By Jamey Dunn
Addiction treatment providers have some sense of relief now that members of Gov. Pat Quinn’s administration say they plan to scale back reductions to human services’ funding, but they continue to operate in a state of limbo until they get the specifics on the cuts.
Kelly Kraft, spokesperson for Quinn’s Office of Management and Budget, said human services would take a hit of about $100 million, as opposed to the $208 million that substance abuse treatment and prevention providers say the Department of Human services told them to prepare for last week. “On the surface, that’s a positive development, clearly,” said Sara Moscato Howe, chief executive officer of the Illinois Alcohol and Drug and Dependence Association [IADDA]. “However, there was not one detail given about where that $100 million would come from.”
Kraft said the reductions are not new. She says the cuts came when Quinn gave the Department of Human Services a $3.6 billion lump sum this year — which was a reduction from the $3.9 billion it got last year. “When everyone says these are new cuts, it really was something that was announced a while ago.” Kraft said added demand prevented the department from spreading the cuts throughout the current fiscal year, but now the reductions have to be made. She said the administration had hoped that the economy might pick up, creating more revenue to defer some cuts. But instead, it remains sluggish.
Even though the income tax increase passed in January has brought in about $3 billion in new revenue, Kraft says it’s not enough to address the state’s fiscal crisis and plug the hole in Human Services. “Three billion dollars in additional revenue definitely helps, but we also have $6 billion in overdue bills [to providers, contractors and schools],” she said. “The list of bills that the state owes goes on and on.”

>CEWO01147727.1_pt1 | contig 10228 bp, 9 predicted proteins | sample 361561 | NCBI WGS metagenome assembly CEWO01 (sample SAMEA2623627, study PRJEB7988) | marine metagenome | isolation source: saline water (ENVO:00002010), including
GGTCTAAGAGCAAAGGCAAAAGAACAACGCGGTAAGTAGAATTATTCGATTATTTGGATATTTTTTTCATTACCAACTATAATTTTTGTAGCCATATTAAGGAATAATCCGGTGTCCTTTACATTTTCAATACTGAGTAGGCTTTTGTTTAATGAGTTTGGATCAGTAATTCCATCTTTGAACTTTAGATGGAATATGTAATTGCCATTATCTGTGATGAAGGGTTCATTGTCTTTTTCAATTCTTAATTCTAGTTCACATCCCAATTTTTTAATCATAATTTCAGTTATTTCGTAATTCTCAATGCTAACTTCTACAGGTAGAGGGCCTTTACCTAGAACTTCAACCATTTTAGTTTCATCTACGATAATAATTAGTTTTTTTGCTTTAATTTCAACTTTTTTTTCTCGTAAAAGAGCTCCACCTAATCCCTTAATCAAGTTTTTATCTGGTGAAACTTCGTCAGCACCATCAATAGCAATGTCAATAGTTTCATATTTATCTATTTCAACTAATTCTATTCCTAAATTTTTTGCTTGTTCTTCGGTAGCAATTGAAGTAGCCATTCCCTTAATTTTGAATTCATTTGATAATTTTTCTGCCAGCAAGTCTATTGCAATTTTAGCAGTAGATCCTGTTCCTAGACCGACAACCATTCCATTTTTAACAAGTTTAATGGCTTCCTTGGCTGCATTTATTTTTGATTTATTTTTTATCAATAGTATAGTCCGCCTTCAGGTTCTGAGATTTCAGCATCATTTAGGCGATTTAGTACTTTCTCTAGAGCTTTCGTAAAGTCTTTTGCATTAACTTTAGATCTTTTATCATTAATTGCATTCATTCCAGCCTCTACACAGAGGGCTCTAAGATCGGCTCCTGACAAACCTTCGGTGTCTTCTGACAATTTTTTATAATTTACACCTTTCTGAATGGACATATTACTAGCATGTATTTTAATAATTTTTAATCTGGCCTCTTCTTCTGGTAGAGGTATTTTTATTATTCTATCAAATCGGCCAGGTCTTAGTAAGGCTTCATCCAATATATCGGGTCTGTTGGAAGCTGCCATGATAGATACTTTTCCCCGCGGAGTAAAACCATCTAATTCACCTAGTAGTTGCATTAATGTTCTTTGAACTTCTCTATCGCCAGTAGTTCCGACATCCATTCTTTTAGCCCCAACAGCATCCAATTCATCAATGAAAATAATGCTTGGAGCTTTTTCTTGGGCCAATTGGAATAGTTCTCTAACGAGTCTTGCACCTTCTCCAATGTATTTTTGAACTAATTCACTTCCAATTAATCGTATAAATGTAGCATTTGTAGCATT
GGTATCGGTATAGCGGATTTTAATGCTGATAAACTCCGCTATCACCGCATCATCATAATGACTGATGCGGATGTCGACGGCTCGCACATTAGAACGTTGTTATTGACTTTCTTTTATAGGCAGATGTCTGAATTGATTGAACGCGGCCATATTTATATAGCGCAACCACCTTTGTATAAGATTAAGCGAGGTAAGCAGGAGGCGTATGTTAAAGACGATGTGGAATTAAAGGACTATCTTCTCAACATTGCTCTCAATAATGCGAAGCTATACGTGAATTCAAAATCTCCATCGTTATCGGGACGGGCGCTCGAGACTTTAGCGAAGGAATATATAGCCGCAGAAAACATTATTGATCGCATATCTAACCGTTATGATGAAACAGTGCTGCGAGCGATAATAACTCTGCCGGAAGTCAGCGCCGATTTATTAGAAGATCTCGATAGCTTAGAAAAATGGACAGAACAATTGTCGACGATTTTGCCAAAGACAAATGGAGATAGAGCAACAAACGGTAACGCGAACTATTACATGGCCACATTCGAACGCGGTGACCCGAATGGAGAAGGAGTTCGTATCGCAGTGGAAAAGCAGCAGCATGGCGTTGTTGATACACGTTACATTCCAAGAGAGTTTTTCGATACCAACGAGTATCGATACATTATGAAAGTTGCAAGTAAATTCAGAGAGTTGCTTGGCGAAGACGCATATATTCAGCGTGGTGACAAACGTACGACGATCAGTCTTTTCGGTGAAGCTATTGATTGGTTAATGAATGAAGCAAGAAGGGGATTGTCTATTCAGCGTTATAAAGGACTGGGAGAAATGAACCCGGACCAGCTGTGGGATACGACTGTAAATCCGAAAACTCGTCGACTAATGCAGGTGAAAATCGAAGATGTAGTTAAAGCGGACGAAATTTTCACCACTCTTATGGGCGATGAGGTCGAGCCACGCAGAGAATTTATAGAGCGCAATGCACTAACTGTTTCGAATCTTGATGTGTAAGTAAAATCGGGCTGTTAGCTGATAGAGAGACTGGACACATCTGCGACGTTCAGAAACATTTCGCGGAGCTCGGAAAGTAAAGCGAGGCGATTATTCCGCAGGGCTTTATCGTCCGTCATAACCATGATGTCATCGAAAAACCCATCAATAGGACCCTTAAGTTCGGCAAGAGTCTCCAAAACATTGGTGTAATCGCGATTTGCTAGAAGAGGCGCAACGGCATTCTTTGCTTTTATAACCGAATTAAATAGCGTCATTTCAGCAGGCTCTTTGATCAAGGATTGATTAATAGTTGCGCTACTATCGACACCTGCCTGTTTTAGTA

Kraft added that the state also owes $1.1 billion because it did not make the full payment on the group health insurance plan for state workers last year, as well as failing to dole out corporate income tax returns. Altogether, Quinn Budget Director David Vaught estimated in a briefing on the fiscal year 2012 budget that the state actually owes $9 billion to $10 billion.
But Howe says the administration's plan is counter intuitive. “Because the economy is so bad, the demand for services is grater … and because the demand for services is greater, they are now going to need to cut more? ... Why, then would you turn around and say to your citizens, ‘We know you really need this, but we may have to cut?’” Addiction treatment providers say cuts to their programs will only shift costs to other areas such as corrections and health care.
Kraft said the state spends about 45 percent of its general revenue funds on human services, and while cutting is a difficult process, some reductions must be made. She said that those assembling the budget look at five considerations when deciding where to cut. They first ask whether a cut to a program would hurt the state’s ability to bring in federal dollars and whether it is required by law or a court order. They look at data and try to determine how effective a program is and how many people it helps. They also try to project how proposed cuts would affect “life and health and safety” in the state. “We value the commitment of all these providers. They serve Illinois' most vulnerable citizens,” Kraft said. “It’s a difficult balancing act.
Howe said the administration indicated that the cuts would likely still be targeted at addiction treatment. Kraft said the department is still working to determine where the cuts will be and plans to start notifying providers in about two weeks. “That’s a long time, considering in the past week our providers, have really begun a painful process of shutting down,” Howe said. Providers are afraid to take on new clients, she said, because they are concerned they may have to discharge them when the cuts are spelled out. “It is kind of an operate-at-your-own-risk. … There is obviously some ethics involved in taking somebody in and making sure that when you release them, that they’re ready.”
Howe said no matter what happens in two weeks, Quinn’s budget proposal for the next fiscal year still calls for cutting state funds to all addiction treatment that is not backed by federal Medicaid matching dollars. IADDA estimates that about 80 percent of the more than 69,000 people currently receiving treatment for addiction in the state are not covered by Medicaid. “You’re willing to review this now, [but] you’re still willing to put the system out of business come July 1,” Howe said.